This week, a trade war that was supposed to tear the world of high-tech manufacturing apart ended peacefully, quietly and with few casualties.

China announced plans that would comply with a WTO decision from last year by removing export quotas and other restrictions on rare earth elements (REEs), the minerals used widely in the manufacture of electronics, computers and cars. It was another success for the US, which has not only chalked up a series of impressive wins against China in the WTO’s dispute settlement process but also (by no means a given) often succeeded in getting Beijing to implement the decisions.

So, a big victory for global governance? Huzzah for the international rule of law, and a celebratory round of Dan Drezners?

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In spite of Mikhail Gorbachev’s warning this month that the world is on the brink of a new Cold War, it is Asia that we should be worrying about, says former Australian Prime Minister Kevin Rudd. The region is home to seven flashpoints which, if they erupt, could end the greatest economic growth story of the 21st century.

“We face this remarkable set of circumstances where global growth will be driven from Asia,” Rudd told beyondbrics in a recent interview in Dubai.“But Asia from a political perspective is a potentially unstable region. So the world [should have] a deep interest in not just the future growth trajectory, but also the political and security circumstances which underpin that equation.” Read more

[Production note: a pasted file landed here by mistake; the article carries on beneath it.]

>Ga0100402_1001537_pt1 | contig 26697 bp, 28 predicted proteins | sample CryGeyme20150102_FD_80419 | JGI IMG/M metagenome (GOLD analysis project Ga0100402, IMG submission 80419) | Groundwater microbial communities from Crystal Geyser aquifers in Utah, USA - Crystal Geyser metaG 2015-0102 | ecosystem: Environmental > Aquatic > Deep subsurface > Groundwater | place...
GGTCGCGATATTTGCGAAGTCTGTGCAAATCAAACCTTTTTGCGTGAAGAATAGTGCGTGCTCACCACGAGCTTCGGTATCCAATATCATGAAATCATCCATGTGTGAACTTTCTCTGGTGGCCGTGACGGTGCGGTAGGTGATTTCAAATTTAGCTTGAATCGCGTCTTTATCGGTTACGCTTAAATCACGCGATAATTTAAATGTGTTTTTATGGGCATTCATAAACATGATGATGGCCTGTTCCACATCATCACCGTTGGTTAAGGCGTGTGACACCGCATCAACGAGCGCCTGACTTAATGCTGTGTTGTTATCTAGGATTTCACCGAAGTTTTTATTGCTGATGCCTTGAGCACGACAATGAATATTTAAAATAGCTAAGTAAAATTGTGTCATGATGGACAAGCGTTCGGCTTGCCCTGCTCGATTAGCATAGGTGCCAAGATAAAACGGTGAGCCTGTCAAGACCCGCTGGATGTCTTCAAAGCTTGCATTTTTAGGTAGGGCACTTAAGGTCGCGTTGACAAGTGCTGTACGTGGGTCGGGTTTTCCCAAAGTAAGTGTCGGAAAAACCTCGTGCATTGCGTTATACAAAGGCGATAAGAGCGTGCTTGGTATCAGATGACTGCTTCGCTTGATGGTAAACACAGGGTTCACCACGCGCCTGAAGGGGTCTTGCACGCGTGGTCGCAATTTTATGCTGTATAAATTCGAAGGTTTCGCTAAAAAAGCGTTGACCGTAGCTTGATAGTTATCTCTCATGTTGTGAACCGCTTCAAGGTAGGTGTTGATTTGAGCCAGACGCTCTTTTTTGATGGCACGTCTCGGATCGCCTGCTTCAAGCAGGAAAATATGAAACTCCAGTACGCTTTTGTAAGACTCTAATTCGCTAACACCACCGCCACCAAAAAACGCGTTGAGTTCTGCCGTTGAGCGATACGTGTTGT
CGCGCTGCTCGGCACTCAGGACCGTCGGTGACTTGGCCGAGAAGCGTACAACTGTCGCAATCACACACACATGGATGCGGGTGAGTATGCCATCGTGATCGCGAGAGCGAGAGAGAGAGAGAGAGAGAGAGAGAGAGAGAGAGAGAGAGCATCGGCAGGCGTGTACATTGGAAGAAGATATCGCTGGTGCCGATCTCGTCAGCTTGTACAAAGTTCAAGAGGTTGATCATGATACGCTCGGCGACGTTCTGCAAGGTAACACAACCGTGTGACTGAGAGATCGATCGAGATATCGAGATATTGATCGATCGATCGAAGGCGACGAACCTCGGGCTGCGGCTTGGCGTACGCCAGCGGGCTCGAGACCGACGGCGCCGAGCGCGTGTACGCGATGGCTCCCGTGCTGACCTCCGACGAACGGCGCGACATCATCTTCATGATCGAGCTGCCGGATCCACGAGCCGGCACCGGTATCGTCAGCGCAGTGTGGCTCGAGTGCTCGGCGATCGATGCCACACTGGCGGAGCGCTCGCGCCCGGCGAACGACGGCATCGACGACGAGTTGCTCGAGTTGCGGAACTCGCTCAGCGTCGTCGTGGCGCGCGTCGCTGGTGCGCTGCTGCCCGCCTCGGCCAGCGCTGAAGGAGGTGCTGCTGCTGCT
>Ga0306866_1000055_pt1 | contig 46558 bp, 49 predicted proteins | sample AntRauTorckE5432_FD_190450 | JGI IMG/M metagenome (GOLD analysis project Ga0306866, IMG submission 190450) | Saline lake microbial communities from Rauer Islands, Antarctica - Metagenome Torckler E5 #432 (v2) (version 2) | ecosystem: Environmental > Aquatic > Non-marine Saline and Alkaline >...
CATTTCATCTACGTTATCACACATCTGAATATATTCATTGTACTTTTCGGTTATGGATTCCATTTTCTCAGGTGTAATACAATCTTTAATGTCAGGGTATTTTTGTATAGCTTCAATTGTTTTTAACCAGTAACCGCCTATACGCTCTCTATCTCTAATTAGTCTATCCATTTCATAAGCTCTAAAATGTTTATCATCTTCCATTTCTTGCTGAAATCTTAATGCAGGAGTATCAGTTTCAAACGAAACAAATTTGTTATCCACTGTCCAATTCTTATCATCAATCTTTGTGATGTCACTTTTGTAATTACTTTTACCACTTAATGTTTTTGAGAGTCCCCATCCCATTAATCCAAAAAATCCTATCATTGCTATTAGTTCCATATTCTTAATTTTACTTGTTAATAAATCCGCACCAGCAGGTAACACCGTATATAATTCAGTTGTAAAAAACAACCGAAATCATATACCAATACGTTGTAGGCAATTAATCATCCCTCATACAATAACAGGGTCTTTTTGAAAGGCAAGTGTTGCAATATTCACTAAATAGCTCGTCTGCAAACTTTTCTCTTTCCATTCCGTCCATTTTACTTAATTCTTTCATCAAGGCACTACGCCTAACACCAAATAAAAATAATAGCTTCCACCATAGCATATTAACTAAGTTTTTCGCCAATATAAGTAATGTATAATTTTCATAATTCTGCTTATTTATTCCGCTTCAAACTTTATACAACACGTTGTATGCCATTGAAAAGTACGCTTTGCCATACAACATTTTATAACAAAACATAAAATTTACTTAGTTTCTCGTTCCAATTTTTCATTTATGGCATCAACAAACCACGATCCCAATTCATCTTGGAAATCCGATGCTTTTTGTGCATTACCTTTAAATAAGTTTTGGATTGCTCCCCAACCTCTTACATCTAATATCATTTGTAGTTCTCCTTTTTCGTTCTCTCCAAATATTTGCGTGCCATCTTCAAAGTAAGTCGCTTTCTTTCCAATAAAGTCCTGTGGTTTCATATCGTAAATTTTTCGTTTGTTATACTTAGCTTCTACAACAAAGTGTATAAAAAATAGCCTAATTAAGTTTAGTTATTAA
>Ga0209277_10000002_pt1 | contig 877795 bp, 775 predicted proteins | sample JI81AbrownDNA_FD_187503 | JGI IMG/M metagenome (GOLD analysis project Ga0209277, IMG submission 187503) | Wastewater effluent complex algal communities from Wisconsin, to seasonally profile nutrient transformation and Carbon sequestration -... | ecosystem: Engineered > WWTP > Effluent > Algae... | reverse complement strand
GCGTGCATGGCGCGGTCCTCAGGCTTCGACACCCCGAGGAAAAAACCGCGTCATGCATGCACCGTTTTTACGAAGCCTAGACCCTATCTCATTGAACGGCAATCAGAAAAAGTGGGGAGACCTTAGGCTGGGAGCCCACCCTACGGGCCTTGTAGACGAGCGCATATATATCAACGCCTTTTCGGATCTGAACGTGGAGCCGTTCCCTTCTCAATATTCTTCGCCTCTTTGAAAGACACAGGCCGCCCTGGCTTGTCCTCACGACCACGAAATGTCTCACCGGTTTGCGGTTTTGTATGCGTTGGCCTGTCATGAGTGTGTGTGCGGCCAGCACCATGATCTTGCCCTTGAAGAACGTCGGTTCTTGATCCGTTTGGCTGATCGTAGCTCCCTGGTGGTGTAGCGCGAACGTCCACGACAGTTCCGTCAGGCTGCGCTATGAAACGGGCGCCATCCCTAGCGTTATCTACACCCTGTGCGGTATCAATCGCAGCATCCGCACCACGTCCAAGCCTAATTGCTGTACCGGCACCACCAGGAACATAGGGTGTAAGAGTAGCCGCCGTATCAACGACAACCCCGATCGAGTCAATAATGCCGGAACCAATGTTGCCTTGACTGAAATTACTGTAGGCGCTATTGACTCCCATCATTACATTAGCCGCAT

Japanese fast food lovers: Indonesian yakitori and chicken nuggets may be coming to a table near you soon as Southeast Asia’s biggest economy tries to take advantage of China’s latest food safety woes.

McDonald’s Japan stopped importing Chinese chicken in July, part of a broader backlash after a major Chinese supplier was accused of selling meat beyond its shelf-life. Read more